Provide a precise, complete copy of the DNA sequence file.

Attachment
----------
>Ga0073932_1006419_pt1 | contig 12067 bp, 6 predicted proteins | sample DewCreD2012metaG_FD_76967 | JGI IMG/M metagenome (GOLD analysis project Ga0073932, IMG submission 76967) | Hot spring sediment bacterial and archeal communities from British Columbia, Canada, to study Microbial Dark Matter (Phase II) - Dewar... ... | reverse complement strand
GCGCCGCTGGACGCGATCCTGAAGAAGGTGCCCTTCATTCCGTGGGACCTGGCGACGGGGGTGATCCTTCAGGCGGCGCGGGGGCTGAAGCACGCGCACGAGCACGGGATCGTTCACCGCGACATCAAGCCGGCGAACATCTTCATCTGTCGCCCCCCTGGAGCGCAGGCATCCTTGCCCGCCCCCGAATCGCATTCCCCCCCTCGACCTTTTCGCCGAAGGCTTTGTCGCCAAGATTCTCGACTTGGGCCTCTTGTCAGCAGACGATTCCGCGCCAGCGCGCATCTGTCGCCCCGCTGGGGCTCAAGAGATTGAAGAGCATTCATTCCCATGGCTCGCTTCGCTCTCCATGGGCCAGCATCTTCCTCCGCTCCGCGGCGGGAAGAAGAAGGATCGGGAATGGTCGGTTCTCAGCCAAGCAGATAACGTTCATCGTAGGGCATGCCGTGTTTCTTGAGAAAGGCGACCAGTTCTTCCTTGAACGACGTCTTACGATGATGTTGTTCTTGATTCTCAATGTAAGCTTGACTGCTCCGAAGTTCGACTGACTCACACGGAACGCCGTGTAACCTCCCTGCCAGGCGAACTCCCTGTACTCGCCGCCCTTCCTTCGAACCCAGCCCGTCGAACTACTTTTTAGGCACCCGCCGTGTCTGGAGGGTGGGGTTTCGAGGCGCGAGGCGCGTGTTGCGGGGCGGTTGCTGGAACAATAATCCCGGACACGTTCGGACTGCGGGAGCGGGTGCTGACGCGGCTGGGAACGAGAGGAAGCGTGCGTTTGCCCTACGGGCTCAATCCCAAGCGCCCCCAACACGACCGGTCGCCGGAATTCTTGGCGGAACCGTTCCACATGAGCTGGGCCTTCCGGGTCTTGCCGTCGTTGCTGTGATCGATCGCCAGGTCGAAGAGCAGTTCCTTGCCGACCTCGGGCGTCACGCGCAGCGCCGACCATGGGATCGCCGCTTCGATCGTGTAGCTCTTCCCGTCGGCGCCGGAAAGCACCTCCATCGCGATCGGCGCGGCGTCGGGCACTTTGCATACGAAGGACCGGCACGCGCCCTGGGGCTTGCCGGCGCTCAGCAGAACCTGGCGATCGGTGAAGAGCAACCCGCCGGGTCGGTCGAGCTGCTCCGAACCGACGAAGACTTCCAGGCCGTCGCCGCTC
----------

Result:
>Ga0073932_1006419_pt1 | contig 12067 bp, 6 predicted proteins | sample DewCreD2012metaG_FD_76967 | JGI IMG/M metagenome (GOLD analysis project Ga0073932, IMG submission 76967) | Hot spring sediment bacterial and archeal communities from British Columbia, Canada, to study Microbial Dark Matter (Phase II) - Dewar... ... | reverse complement strand
GCGCCGCTGGACGCGATCCTGAAGAAGGTGCCCTTCATTCCGTGGGACCTGGCGACGGGGGTGATCCTTCAGGCGGCGCGGGGGCTGAAGCACGCGCACGAGCACGGGATCGTTCACCGCGACATCAAGCCGGCGAACATCTTCATCTGTCGCCCCCCTGGAGCGCAGGCATCCTTGCCCGCCCCCGAATCGCATTCCCCCCCTCGACCTTTTCGCCGAAGGCTTTGTCGCCAAGATTCTCGACTTGGGCCTCTTGTCAGCAGACGATTCCGCGCCAGCGCGCATCTGTCGCCCCGCTGGGGCTCAAGAGATTGAAGAGCATTCATTCCCATGGCTCGCTTCGCTCTCCATGGGCCAGCATCTTCCTCCGCTCCGCGGCGGGAAGAAGAAGGATCGGGAATGGTCGGTTCTCAGCCAAGCAGATAACGTTCATCGTAGGGCATGCCGTGTTTCTTGAGAAAGGCGACCAGTTCTTCCTTGAACGACGTCTTACGATGATGTTGTTCTTGATTCTCAATGTAAGCTTGACTGCTCCGAAGTTCGACTGACTCACACGGAACGCCGTGTAACCTCCCTGCCAGGCGAACTCCCTGTACTCGCCGCCCTTCCTTCGAACCCAGCCCGTCGAACTACTTTTTAGGCACCCGCCGTGTCTGGAGGGTGGGGTTTCGAGGCGCGAGGCGCGTGTTGCGGGGCGGTTGCTGGAACAATAATCCCGGACACGTTCGGACTGCGGGAGCGGGTGCTGACGCGGCTGGGAACGAGAGGAAGCGTGCGTTTGCCCTACGGGCTCAATCCCAAGCGCCCCCAACACGACCGGTCGCCGGAATTCTTGGCGGAACCGTTCCACATGAGCTGGGCCTTCCGGGTCTTGCCGTCGTTGCTGTGATCGATCGCCAGGTCGAAGAGCAGTTCCTTGCCGACCTCGGGCGTCACGCGCAGCGCCGACCATGGGATCGCCGCTTCGATCGTGTAGCTCTTCCCGTCGGCGCCGGAAAGCACCTCCATCGCGATCGGCGCGGCGTCGGGCACTTTGCATACGAAGGACCGGCACGCGCCCTGGGGCTTGCCGGCGCTCAGCAGAACCTGGCGATCGGTGAAGAGCAACCCGCCGGGTCGGTCGAGCTGCTCCGAACCGACGAAGACTTCCAGGCCGTCGCCGCTC